A couple of months ago, a good friend of mine decided to get married. She is smart, highly educated and self-reliant. She spent most of her 20s travelling the world, exploring the many faces of reality and challenging her physical and mental limits. I admired her, because she stood tall against every stereotype and every hurdle.
In the UAE, there are many more examples just like my friend, many of them more accomplished, and many even more driven. They’re going beyond the preconceived notions of what women’s roles are in society, and expanding that definition to prove that women can be more than just housewives.
A few days ago, Ahmad Al Amash, the Federal National Council (FNC) representative from Ras Al Khaimah, called for higher financial incentives for men to encourage them to take more wives. To Al Amash, “Spinsterhood is on the rise in the UAE because men opt to marry one woman only.” Al Amash also claimed that “Spinsters are not happy, and that married women and mothers, according to ‘social research’ are much happier”.
One cannot deny that the rate of unwed women is on the rise, and that lifestyles have become more costly, discouraging many to marry. However, the reductive solution to the rising rate of “spinsterhood” masks the more serious question of why so many women are not married and more importantly why the divorce rate is on the rise. One can also not deny the fact that women have grown to become much more independent; opting to pursue higher education and work experience than get married early.
But financial incentives are not the answer and marriage is definitely not the only way to “be happy”.
In fact, in a study by McGrath et al. (1990), published in the American Physiological Association shows that married women have higher rates of depression than unmarried women. On the other hand, marriage protects men against depression much more than it does women. Furthermore, women’s risk of depressive symptoms and demoralisation is higher among mothers of young children and the more children a woman has, the more likely it is that she’ll be depressed.
Abraham Maslow, the American psychologist best known for creating the hierarchy of needs, notes that “autonomy, comfortable acceptance of self, and comfort with solitude are all crucial components of self-actualisation. Marriage can sometimes connote dependence on another human, which prohibits one from reaching this self-actualised state.” In other words, your happiness comes from realising your own personal potential, self-fulfillment, personal growth and peak experiences.
The objective of this article is not to be saturated with strenuous examples of single women’s achievements in the UAE, because the evidence is abundant. However, it seems necessary that we need to re-stress and underscore the already known fact that women’s feats and successes in the UAE are not solely attributed to the “happy” married women. And because we have to repeatedly defend our roles, here are some quick facts:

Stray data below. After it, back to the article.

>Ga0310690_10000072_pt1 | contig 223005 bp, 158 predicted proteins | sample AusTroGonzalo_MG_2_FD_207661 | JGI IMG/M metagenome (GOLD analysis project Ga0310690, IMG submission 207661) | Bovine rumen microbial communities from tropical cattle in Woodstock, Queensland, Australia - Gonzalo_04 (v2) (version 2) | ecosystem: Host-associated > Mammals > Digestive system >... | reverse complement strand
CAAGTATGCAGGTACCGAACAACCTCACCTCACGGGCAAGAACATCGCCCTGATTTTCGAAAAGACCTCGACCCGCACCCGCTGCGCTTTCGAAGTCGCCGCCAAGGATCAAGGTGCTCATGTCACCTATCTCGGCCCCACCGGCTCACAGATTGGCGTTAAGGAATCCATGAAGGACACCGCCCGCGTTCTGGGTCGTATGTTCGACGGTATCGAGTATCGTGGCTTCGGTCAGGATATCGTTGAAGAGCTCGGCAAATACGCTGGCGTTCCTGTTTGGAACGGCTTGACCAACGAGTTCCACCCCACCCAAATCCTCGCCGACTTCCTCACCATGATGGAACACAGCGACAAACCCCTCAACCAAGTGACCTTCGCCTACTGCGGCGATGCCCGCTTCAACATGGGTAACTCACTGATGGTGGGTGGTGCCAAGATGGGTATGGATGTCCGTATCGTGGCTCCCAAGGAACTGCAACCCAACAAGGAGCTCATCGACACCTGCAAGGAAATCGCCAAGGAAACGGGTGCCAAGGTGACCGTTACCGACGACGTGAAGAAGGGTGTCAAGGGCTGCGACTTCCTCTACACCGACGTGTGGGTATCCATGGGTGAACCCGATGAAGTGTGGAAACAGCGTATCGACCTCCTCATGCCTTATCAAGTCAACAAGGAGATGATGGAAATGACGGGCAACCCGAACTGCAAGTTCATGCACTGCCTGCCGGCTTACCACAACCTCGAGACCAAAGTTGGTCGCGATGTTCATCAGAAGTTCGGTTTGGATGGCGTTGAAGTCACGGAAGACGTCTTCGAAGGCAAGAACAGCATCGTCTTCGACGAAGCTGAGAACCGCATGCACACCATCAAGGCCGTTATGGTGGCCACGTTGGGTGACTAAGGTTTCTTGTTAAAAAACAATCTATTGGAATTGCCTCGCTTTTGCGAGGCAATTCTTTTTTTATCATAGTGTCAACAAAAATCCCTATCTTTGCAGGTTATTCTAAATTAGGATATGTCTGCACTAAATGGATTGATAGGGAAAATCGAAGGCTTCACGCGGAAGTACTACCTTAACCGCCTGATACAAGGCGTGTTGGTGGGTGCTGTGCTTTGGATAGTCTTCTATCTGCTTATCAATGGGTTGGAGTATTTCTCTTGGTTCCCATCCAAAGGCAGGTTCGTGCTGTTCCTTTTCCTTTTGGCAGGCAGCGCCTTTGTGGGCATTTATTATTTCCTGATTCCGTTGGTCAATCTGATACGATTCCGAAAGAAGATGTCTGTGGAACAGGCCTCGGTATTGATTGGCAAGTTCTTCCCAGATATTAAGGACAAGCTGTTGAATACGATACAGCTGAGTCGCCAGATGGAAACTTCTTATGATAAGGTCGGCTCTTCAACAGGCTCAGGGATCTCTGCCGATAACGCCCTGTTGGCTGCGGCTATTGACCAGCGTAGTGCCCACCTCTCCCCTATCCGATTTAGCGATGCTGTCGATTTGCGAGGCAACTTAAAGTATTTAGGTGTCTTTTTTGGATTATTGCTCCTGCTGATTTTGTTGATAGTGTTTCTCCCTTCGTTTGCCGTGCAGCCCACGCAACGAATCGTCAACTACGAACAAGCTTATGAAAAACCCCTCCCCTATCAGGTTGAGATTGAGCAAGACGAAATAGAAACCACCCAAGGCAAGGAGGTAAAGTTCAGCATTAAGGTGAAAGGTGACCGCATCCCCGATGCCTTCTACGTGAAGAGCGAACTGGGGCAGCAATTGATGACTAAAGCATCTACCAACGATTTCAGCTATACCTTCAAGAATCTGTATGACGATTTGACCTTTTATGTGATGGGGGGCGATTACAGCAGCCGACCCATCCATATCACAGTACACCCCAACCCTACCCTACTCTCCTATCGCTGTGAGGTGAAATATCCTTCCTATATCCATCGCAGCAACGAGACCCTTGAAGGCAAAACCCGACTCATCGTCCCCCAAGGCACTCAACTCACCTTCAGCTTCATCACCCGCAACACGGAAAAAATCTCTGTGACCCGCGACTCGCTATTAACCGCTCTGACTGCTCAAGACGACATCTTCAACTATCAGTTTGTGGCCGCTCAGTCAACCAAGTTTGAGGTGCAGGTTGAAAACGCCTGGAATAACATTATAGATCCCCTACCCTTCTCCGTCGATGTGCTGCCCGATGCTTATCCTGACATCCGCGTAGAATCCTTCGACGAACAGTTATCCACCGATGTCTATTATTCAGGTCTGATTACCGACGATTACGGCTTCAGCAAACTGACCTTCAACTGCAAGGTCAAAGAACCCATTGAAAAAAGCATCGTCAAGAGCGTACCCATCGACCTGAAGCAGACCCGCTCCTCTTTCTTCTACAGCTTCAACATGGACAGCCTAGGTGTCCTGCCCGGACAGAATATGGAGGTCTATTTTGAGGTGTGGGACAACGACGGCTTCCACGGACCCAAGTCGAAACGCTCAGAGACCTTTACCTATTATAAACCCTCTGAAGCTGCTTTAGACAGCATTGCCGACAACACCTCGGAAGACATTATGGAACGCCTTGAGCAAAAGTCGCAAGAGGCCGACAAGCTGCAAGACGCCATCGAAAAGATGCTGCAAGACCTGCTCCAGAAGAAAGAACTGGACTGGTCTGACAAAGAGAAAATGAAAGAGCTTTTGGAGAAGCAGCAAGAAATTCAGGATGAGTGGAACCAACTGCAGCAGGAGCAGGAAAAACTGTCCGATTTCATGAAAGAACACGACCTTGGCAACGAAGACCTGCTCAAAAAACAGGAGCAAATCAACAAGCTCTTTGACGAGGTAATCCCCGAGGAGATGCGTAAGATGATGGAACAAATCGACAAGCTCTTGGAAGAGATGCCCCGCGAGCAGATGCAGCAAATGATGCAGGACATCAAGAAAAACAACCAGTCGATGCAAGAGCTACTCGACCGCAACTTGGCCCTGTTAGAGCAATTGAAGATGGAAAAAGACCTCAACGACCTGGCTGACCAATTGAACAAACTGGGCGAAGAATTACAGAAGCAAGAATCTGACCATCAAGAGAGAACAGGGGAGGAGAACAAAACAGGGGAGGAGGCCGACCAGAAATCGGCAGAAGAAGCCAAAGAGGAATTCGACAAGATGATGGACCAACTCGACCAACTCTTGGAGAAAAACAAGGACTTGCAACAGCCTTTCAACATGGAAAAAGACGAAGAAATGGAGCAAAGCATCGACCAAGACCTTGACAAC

n The number of Emirati women enrolled in higher education is actually 24 per cent more than the number of Emirati men enrolled in higher education and reflects a staggering statistic: 77 per cent of UAE females continue on to higher education from high school. At that phase of their lives, most women are actually unwed.
n Four UAE cabinet ministers are women.
n Women account for two-thirds of government sector workers.
n Women make up 20 per cent of the diplomatic corps.
n Nine women hold seats within the FNC, accounting for 20 per cent of the membership.
n Women finance one-third of the transactions in the financial and banking sector.
The FNC member also suggested that “Spinsters cost the country expenses without bearing or producing any children”, and while that claim can factually be correct, we run the risk of neglecting the fact that unmarried women of the UAE are still giving back to their country. We forget about the single women who are solely responsible for taking care of their families, we forget about the single women who juggle work, family and college. We forget about the single women who leave their families for weeks and volunteer to help the less fortunate.
Our contribution to this nation, to our people, to our families is not confined or restricted to bearing children. If that was true, we would not be talking about the women of the UAE. So many of the unmarried women are vital, if not foundational, to this country’s economic, social, political and human development. They are the pride of the UAE. How can we, then, call any of these single women a burden?
If we wanted to interest single women, we need to spend more time eliminating the factors that have posed challenges to their advancement, such as gender discrimination and stereotyping, the unsupportive organisational environment, limited recruitment, access to capital, etc.
Inspired by the UAE’s achievement of being the first Arab nation to receive a high ranking in the United Nations’ happiness and satisfaction survey, ‘The Happiest Women In The World’ project (#HappiestWomenInTheWorld) was born late last year, a testament to the fact that women in the UAE are happy because of self-actualisation, regardless of their marital status.
And so I ask, must we women be married to be complete, or to have any sense of achievement if we don’t have a man by our side? Do our accomplishments, contribution, knowledge, love and passion towards our country mean less if we were not married?
Asma Malik is a development specialist. You can follow her on Twitter at www.twitter.com/@AsmaIMalik